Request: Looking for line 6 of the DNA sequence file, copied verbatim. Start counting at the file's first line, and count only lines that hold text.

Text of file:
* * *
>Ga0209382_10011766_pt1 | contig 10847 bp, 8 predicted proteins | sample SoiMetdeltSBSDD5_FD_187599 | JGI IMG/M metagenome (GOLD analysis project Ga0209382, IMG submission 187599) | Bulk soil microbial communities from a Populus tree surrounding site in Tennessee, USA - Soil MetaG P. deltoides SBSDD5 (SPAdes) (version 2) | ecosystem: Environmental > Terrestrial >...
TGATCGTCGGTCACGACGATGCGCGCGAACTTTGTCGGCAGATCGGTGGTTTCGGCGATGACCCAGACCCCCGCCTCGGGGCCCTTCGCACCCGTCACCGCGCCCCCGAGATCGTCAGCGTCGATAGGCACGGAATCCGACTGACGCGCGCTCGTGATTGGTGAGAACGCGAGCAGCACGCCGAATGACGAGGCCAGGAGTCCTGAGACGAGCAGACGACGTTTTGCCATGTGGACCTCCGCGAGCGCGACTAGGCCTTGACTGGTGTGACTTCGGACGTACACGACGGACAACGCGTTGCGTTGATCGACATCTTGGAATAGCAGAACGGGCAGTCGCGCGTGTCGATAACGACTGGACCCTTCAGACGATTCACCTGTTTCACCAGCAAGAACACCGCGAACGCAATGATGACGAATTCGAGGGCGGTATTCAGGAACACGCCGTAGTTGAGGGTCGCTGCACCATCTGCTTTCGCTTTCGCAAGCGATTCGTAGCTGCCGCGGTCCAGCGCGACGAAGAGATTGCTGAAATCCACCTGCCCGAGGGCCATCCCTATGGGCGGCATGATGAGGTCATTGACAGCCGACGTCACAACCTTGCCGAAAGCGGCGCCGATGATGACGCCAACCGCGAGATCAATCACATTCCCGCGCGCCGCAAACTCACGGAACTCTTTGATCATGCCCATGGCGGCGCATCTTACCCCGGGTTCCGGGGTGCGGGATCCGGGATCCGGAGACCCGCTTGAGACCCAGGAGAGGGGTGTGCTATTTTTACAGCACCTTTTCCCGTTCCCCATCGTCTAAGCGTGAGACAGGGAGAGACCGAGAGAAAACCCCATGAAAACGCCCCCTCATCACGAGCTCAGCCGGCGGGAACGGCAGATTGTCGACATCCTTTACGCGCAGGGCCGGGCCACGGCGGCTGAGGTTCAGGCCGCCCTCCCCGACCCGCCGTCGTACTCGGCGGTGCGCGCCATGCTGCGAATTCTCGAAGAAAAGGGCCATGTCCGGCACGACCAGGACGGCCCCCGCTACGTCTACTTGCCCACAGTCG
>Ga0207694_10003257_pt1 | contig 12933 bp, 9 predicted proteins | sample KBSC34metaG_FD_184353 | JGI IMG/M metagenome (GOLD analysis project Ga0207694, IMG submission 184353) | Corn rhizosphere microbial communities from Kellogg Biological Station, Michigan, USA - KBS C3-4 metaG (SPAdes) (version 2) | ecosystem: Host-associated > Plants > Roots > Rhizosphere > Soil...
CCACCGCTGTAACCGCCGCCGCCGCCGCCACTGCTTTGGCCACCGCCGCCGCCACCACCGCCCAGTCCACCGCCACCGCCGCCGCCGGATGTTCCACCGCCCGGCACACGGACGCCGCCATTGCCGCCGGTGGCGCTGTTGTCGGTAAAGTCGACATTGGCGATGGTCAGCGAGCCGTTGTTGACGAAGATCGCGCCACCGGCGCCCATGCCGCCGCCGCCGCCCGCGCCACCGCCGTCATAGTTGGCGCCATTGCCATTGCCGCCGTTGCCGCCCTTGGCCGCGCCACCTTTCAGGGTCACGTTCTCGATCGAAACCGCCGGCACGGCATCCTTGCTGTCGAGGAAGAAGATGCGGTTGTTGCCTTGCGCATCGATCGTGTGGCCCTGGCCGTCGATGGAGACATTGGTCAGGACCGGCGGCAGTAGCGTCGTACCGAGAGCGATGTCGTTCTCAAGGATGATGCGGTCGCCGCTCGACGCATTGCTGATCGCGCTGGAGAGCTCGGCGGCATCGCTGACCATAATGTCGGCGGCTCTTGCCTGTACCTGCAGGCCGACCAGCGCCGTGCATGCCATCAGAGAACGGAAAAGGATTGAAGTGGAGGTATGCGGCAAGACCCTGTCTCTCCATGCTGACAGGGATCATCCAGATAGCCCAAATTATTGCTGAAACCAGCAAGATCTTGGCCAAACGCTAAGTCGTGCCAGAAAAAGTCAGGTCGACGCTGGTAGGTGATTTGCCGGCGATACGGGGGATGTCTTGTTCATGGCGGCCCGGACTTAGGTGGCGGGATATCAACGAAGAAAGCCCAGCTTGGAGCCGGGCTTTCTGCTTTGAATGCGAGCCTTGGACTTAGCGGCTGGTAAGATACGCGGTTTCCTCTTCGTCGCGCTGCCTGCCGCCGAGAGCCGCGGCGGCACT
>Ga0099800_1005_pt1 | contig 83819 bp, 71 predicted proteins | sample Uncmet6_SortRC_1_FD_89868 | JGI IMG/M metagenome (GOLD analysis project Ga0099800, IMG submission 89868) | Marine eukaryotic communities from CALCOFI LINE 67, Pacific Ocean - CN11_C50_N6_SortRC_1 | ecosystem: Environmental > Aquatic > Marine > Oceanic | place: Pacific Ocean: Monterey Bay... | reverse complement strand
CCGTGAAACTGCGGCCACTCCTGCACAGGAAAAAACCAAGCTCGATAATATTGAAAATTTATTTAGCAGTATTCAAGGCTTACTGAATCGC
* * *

CCGTGAAACTGCGGCCACTCCTGCACAGGAAAAAACCAAGCTCGATAATATTGAAAATTTATTTAGCAGTATTCAAGGCTTACTGAATCGC